Study Identifies Itch-specific Nerves

Scientists have been looking for itch-specific nerves for decades. New research from investigators at Johns Hopkins University and Yale University in the United States and several universities in China has identified sensory neurons in mice that are dedicated to relaying itchy sensations from the top layers of skin to the spinal cord [1].

Woman itching her back

NIH Researchers Implicate Unique Cell Type in Multiple Sclerosis

Researchers at the National Institutes of Health have found evidence that a unique type of immune cell contributes to multiple sclerosis (MS). Their discovery helps define the effects of one of the newest drugs under investigation for treating MS — daclizumab — and could lead to a new class of drugs for treating MS and other autoimmune disorders.


Qualcomm is Building a Digital Human Brain

During the President’s Lecture Series at San Diego State University two weeks ago, Qualcomm CEO Paul Jacobs said that the company is building a digital human brain. Stating that the brain isn’t programmed but rather taught, Jacobs emphasized that the company’s work was meant to help humanity through the “digital sixth sense” — the merging of the cyber and real worlds.

He described the process of discovery this way:

The team actually started out by building a retina and they came to me and said: ‘Look, it responds to these optical illusions the same way a human does.’ They put another layer of cells behind that [and] it started to find features. They put another layer, it started to find corners or oriented lines or something. Another layer, it started to find patterns.

Jacobs is talking about Brain Corporation, a small research company that is developing novel algorithms based on the functionality of the nervous system, with applications in visual perception, motor control, and autonomous navigation. The intention is to equip consumer devices, such as mobile phones or household robots, with artificial nervous systems. Qualcomm funds Brain Corporation research and hosts the company on its campus in San Diego, California.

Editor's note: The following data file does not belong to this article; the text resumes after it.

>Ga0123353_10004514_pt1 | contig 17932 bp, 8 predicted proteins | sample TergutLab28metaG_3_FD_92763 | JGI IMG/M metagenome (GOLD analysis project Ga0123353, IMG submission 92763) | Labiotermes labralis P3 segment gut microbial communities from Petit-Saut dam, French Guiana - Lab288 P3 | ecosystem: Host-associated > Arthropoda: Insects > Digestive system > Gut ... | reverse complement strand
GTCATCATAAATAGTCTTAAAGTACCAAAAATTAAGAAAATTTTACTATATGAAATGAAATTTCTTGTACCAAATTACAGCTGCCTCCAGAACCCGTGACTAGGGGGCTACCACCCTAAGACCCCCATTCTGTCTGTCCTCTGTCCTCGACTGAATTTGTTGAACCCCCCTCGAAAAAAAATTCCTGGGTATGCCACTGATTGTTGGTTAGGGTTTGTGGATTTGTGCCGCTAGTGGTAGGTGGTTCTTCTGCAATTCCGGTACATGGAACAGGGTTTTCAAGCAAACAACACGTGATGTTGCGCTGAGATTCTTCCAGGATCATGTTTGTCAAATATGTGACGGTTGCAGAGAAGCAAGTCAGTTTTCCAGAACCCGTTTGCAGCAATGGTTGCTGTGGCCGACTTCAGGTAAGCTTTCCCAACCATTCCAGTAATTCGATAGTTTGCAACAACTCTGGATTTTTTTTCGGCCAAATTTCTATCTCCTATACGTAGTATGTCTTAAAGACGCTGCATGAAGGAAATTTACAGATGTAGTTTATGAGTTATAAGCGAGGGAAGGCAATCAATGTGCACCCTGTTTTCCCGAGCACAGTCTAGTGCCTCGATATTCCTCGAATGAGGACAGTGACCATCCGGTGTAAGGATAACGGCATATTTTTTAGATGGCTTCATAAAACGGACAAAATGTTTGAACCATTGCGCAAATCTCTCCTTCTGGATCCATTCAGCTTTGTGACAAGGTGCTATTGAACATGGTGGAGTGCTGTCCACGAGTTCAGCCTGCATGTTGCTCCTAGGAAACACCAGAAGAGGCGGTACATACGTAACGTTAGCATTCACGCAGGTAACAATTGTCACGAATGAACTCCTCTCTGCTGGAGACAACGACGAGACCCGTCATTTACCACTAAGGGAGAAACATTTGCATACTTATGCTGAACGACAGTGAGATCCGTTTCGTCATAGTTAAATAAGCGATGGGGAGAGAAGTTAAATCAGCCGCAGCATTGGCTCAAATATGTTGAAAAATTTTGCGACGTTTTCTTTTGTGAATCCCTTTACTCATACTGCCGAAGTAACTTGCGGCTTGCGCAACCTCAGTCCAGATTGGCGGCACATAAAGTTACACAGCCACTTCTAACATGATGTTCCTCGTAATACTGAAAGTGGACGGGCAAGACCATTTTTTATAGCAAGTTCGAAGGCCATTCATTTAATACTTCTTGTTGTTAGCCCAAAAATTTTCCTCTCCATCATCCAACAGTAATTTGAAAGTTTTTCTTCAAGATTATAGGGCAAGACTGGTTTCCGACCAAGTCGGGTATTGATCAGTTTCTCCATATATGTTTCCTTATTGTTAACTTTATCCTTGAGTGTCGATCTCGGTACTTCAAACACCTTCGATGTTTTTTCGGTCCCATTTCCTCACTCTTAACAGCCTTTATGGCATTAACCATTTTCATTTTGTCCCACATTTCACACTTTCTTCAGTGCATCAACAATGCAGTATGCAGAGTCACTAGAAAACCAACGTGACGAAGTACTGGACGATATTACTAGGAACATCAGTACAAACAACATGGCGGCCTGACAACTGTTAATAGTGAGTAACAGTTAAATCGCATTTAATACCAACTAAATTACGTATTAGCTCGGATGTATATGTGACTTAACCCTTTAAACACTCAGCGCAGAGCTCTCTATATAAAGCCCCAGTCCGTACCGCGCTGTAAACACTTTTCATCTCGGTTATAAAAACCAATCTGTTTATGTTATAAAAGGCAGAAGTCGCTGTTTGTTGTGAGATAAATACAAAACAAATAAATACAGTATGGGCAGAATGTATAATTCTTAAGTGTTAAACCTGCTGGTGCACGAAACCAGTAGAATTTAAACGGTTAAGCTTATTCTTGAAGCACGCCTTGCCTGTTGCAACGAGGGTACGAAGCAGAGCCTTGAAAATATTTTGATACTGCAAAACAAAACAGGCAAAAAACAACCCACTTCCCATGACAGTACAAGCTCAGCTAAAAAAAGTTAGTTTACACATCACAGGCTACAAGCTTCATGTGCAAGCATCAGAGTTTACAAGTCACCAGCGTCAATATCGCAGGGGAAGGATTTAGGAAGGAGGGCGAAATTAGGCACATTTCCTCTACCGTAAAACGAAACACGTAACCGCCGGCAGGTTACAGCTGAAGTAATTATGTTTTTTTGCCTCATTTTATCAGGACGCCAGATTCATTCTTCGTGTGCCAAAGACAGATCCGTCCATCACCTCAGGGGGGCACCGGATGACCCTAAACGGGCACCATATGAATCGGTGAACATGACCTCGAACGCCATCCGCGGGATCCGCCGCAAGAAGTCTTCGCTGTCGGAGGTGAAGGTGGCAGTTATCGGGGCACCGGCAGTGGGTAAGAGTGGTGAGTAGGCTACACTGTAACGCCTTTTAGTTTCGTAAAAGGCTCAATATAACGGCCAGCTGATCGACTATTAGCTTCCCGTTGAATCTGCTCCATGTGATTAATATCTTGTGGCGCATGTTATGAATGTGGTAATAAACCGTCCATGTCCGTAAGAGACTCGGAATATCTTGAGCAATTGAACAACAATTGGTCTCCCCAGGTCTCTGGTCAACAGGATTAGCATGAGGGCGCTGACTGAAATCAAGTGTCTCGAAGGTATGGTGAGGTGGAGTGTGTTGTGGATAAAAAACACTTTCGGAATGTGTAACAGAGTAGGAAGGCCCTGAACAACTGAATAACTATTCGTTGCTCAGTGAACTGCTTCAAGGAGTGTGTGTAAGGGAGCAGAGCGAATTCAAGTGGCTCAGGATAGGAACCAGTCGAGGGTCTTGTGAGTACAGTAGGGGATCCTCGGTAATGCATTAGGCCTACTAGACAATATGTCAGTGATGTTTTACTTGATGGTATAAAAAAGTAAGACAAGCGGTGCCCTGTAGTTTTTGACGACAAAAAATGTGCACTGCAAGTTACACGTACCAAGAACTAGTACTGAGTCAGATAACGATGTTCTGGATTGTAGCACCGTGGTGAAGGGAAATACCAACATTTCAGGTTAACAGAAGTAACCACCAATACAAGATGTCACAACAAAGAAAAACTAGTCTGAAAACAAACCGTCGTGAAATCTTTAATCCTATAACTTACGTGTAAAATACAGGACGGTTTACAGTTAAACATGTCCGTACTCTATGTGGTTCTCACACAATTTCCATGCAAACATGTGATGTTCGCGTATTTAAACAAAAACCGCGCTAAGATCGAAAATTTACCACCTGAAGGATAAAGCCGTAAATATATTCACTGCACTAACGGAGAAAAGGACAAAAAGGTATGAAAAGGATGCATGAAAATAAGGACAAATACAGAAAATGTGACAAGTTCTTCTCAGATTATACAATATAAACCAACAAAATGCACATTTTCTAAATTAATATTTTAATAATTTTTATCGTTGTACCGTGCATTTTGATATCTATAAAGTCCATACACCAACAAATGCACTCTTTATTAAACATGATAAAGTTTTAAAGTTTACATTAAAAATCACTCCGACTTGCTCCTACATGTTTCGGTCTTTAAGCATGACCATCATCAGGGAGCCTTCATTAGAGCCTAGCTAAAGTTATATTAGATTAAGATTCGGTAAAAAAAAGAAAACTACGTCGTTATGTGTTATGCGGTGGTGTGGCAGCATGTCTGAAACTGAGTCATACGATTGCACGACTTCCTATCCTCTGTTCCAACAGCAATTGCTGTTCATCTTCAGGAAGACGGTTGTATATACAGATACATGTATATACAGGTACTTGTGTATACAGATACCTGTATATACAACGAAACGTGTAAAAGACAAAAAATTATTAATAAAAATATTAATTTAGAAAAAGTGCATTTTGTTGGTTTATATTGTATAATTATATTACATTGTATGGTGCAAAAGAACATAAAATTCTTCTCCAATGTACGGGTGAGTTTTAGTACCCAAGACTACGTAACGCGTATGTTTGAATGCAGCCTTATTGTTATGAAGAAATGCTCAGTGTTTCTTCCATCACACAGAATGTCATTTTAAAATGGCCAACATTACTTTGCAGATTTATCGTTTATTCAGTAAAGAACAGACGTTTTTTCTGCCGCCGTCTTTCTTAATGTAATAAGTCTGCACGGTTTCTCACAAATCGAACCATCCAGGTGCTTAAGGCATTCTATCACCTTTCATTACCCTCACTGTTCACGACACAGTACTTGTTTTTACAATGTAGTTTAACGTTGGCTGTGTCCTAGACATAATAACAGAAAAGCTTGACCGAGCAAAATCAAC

Scientists at Brain Corporation are re-creating in the computer the shapes of every one of the billions of nerve cells that make up our brains, the component parts of intricate neural circuits that allow us to move, see and hear, to feel and to think. With this new tool, researchers are beginning to decipher the secrets of the brain’s architecture, which may one day enable us to build smart technologies that surpass the capabilities of anything we have today.

This video is based on a paper published by neuroscientist Hermann Cuntz, and colleagues in the online journal PLoS Computational Biology.

Study: One Rule to Grow Them All: A General Theory of Neuronal Branching and Its Practical Application


MIA is a Potential Biomarker for NF1 Tumor Load

Neurofibromatosis type 1 is a genetic condition that can cause tumors to form on nerves under the skin. Since these tumors can become malignant, it is important to monitor their growth closely and detect signs of malignant transformation as early as possible. However, the only way to currently detect them is with an MRI scan. New research published in BioMed Central’s open access journal BMC Medicine shows that a simple blood test for the protein melanoma-inhibitory activity (MIA) may be used to indicate the presence of neurofibromas even if they cannot be seen [1].

Blood test